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COVID precautions keep students out of school, even if they just have the sniffles


Schools across the country have largely returned to in-person learning and classes, but COVID precautions often keep students out of school if they exhibit symptoms that could just be a common cold. While those rules may help stem the spread of the virus, they also raised concerns that some children may fall behind and stay out of school. Hedy Chang is the founder and executive director with the nonprofit Attendance Works. She joins us now from San Francisco.

Thanks so much for being with us.

HEDY CHANG: Pleasure to be here, Scott.

SIMON: What's absenteeism like these first couple of months of the school year? Can you tell yet?

CHANG: We're starting to see data. What we know from last year is that chronic absence increased significantly. We're starting to see data from a number of states that showed even further increases. I think the hope was that when we got schools open, because they're engaging, it's an easier way to educate. We know that way they educate kids that kids would be back, but we reopen schools at the moment that we have a surge in the delta variant. And so in California, you're seeing some data. For example, school districts that showed a doubling almost of chronic absence from last year during the pandemic, which was already an increase in chronic absence.

SIMON: A double - double what it was last year when it was first perceived to be a real problem.

CHANG: Yes, I think we're maybe seeing doubling, sometimes tripling of chronic absence levels from before the pandemic. Now, prior to the pandemic, we had about 8 million kids chronically absent in the country. You know, we're seeing places with almost half their kids chronically absent, which - let me just define that for a second - is missing 10% or more of school. That's at least two days a month. That's almost a month of the entire school year for any reason - excused, unexcused and suspensions. And in the beginning of the school year, missing a couple of days is so troubling because learning is scaffolded. What I mean is learning builds on each other. You know, if you're in a geometry class and you miss out on a couple of the core concepts, it's really hard to keep staying engaged and passing.

SIMON: Yeah, there's a skyscraper that might not get built - is what we tell our children. Yeah.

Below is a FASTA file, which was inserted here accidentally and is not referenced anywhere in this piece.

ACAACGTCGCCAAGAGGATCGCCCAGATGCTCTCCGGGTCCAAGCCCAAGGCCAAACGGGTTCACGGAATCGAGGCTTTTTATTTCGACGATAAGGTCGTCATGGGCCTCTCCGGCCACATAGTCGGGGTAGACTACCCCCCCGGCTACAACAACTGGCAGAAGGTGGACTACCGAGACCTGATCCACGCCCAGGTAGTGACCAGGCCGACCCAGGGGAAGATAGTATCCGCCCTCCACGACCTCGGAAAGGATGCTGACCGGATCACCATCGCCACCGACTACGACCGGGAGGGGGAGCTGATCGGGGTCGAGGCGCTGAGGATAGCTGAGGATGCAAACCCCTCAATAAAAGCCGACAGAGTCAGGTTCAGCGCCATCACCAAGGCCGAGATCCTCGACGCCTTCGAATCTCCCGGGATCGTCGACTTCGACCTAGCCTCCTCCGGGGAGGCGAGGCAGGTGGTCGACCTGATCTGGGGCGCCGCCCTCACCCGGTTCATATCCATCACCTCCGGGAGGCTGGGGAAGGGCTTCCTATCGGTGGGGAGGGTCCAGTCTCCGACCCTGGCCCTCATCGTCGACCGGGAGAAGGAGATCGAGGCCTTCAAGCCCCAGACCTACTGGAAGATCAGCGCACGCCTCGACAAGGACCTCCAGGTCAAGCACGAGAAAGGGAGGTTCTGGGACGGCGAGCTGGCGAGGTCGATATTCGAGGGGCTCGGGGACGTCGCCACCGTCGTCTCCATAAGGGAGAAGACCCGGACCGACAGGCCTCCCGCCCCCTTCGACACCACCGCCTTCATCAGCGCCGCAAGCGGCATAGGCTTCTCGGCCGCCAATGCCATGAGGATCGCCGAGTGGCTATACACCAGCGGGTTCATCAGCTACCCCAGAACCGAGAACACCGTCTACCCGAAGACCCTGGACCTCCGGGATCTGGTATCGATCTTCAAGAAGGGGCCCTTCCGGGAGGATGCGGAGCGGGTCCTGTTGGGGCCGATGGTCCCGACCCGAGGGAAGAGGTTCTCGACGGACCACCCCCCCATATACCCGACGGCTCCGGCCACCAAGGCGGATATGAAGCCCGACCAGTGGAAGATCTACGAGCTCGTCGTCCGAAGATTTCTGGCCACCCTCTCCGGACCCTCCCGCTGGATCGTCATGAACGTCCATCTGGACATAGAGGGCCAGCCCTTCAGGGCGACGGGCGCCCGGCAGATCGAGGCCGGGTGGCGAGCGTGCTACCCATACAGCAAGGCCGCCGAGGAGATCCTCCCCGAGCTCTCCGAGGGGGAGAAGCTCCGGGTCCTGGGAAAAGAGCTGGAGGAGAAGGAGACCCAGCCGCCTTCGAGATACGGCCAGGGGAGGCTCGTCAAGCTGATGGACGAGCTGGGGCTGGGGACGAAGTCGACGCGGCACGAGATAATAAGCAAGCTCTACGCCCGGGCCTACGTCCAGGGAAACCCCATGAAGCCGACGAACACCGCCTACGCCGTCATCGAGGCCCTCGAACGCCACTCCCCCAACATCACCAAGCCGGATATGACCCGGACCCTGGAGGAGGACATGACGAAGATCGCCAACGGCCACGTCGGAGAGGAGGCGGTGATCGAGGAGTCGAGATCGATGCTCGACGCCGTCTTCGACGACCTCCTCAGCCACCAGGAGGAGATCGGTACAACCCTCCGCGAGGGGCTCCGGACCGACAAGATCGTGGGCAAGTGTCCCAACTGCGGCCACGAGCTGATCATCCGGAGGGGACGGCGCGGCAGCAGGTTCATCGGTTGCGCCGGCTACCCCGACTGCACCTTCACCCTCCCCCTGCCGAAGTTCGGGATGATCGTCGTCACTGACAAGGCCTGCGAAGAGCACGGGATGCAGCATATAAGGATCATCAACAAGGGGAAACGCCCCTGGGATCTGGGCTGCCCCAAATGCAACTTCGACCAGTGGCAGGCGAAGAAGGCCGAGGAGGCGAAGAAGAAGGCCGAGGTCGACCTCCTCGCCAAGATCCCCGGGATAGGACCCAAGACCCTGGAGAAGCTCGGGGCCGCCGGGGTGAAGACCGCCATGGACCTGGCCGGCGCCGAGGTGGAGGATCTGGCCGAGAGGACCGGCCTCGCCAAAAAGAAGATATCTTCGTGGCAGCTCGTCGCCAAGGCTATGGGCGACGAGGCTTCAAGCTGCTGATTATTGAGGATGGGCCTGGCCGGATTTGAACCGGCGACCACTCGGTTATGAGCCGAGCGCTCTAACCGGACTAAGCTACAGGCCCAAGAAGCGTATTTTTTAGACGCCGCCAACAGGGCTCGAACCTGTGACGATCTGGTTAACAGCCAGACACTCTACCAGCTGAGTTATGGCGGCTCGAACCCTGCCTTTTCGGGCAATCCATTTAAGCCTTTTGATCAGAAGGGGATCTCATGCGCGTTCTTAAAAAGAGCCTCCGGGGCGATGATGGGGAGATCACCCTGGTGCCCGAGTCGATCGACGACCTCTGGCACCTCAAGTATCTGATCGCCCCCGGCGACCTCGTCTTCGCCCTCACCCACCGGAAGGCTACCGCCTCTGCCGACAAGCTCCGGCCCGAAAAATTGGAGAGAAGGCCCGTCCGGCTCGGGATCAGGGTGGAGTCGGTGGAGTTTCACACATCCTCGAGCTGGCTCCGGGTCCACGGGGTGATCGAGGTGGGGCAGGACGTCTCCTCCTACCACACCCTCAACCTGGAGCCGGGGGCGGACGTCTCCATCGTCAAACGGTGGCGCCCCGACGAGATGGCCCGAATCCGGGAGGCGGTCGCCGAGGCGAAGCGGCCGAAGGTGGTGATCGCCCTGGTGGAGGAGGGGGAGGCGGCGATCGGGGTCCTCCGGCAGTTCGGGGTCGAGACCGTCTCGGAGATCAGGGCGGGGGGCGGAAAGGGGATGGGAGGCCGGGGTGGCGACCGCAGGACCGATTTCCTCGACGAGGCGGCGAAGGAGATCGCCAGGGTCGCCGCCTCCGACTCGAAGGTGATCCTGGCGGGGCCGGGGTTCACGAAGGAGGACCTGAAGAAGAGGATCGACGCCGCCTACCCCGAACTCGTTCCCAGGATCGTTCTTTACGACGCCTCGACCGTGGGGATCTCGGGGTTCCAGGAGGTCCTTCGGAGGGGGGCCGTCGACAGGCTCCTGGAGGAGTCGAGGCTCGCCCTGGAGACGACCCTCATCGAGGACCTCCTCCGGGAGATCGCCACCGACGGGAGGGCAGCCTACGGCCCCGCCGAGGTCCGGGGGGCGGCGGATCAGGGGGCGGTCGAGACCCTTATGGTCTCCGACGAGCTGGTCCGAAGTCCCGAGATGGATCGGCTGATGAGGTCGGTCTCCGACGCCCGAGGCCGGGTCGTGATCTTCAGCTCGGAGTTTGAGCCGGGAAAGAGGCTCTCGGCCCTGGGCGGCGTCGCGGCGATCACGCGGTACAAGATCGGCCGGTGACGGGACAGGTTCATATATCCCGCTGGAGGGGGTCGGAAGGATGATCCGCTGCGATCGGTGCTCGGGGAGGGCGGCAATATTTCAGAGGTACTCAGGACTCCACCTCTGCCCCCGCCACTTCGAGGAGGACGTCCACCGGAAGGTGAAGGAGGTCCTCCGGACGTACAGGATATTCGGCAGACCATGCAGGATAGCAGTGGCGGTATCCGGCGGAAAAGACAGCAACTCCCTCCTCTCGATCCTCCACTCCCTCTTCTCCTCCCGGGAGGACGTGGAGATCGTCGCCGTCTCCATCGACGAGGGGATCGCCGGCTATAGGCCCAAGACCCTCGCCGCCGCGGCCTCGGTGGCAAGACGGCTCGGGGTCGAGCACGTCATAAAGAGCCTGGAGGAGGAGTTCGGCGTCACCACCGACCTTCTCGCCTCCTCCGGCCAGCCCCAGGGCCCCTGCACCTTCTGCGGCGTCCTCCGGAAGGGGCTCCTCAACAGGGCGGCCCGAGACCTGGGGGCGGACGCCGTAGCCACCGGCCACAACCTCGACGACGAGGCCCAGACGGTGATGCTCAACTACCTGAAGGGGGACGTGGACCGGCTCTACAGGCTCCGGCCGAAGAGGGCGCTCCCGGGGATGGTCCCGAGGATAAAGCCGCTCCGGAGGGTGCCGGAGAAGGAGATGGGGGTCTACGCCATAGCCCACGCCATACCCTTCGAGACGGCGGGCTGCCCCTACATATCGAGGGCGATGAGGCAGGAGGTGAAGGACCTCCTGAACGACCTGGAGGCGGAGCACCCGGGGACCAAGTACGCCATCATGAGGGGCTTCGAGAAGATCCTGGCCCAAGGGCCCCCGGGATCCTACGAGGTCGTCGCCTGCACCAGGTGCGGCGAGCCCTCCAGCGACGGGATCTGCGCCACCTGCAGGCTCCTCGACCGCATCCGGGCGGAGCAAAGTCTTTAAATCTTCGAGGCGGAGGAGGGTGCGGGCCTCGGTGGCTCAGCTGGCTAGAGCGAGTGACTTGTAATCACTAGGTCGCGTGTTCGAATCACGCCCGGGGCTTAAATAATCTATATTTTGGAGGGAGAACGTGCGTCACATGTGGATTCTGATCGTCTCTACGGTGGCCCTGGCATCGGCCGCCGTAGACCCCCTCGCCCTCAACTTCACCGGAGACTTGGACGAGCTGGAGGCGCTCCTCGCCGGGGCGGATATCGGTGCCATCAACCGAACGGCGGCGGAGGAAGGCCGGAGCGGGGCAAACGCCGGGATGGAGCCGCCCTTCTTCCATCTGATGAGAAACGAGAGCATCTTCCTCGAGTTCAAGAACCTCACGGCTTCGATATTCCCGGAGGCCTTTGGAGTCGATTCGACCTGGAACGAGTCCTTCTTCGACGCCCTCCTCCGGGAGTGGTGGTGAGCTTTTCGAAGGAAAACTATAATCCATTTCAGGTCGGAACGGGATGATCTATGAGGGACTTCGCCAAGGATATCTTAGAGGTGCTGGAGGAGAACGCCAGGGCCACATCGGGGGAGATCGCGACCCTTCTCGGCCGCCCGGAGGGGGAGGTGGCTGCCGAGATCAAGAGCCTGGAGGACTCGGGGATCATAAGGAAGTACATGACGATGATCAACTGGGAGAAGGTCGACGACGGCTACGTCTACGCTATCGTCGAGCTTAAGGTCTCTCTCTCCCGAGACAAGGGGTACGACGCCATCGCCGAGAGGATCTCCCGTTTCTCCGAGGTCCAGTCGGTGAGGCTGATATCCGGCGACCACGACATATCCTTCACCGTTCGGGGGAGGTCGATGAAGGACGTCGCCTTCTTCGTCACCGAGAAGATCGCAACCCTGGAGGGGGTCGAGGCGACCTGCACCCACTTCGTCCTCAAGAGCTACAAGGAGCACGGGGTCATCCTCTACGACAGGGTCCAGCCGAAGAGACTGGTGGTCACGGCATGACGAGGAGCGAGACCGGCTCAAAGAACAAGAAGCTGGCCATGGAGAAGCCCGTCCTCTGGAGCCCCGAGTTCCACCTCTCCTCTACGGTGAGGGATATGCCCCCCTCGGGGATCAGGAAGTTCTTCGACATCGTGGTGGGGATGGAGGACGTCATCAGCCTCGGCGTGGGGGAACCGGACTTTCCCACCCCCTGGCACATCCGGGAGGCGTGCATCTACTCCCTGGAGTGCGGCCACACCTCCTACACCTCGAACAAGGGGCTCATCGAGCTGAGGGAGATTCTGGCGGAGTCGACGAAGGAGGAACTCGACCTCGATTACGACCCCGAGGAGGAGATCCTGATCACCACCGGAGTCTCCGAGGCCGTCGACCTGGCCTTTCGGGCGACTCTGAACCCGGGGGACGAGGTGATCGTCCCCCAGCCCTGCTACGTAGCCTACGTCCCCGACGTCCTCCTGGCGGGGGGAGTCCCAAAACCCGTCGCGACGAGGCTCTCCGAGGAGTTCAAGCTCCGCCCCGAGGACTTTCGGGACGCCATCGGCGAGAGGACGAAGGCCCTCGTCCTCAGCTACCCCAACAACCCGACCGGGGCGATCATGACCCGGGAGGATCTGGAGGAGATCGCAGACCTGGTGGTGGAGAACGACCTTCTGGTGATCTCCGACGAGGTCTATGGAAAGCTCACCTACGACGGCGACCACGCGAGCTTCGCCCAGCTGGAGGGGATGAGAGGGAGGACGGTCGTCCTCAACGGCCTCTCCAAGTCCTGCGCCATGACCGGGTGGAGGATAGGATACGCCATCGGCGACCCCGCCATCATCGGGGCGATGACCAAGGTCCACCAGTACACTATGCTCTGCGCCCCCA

CHANG: Absolutely.

SIMON: What are some of the factors that seem to be at work?

CHANG: Well, certainly returning during a surge in the delta variant was hard, but it's not just 'cause kids had COVID. It's because we had all these COVID protocols. You have a lot of kids who might not have access to PCR tests, so maybe they're out for 10 days, you know? But another challenge that's happening is kids now are back together in school, and they haven't been together. They haven't had to learn how to be around other kids, resolve conflicts. So you're actually also seeing huge school climate issues going on, an increase in bullying - so kids being pushed out of school for those challenges. Kids come to school when we have positive conditions for learning in place. when school is a place where kids feel physically, emotionally healthy and safe. When you have high levels of chronic absence, it means one or more of those conditions aren't in place. And we really need to put in place the programmatic and systematic supports to make sure that we recreate, reinstitute those positive conditions for learning.

SIMON: Do school systems have the personnel to be able to follow up on absenteeism, to contact families, to try and find youngsters to work with them?

CHANG: So this is a huge challenge. And again, I think school districts are trying their best, but we have to really use our data to invest in expanding the people who can be allies in this work, supporters in this work. So we do know that schools are facing sub shortages and staffing shortages. And I am sometimes talking with schools who - they used to have an attendance clerk, but now the attendance clerk is now doubling as the office receptionist and doing three other things because they're short staffed. So it is really challenging.

On the other hand, we have community providers that might be partnering with schools. The other thing is families can support each other. You can create more mutual support networks, but we're going to have to intentionally create them because the shift to remote learning meant that in some places, families don't know each other. But we also are learning a ton about, how do you use virtual means to create connections, to create community? And we have to draw upon those new strategies that really use every bit of technology and opportunity to create connection.

SIMON: Hedy Chang is founder and executive director of Attendance Works. Thanks so much for being with us.

CHANG: Thank you.

(SOUNDBITE OF CITY OF THE SUN'S "YOUNG FOLKS") Transcript provided by NPR, Copyright NPR.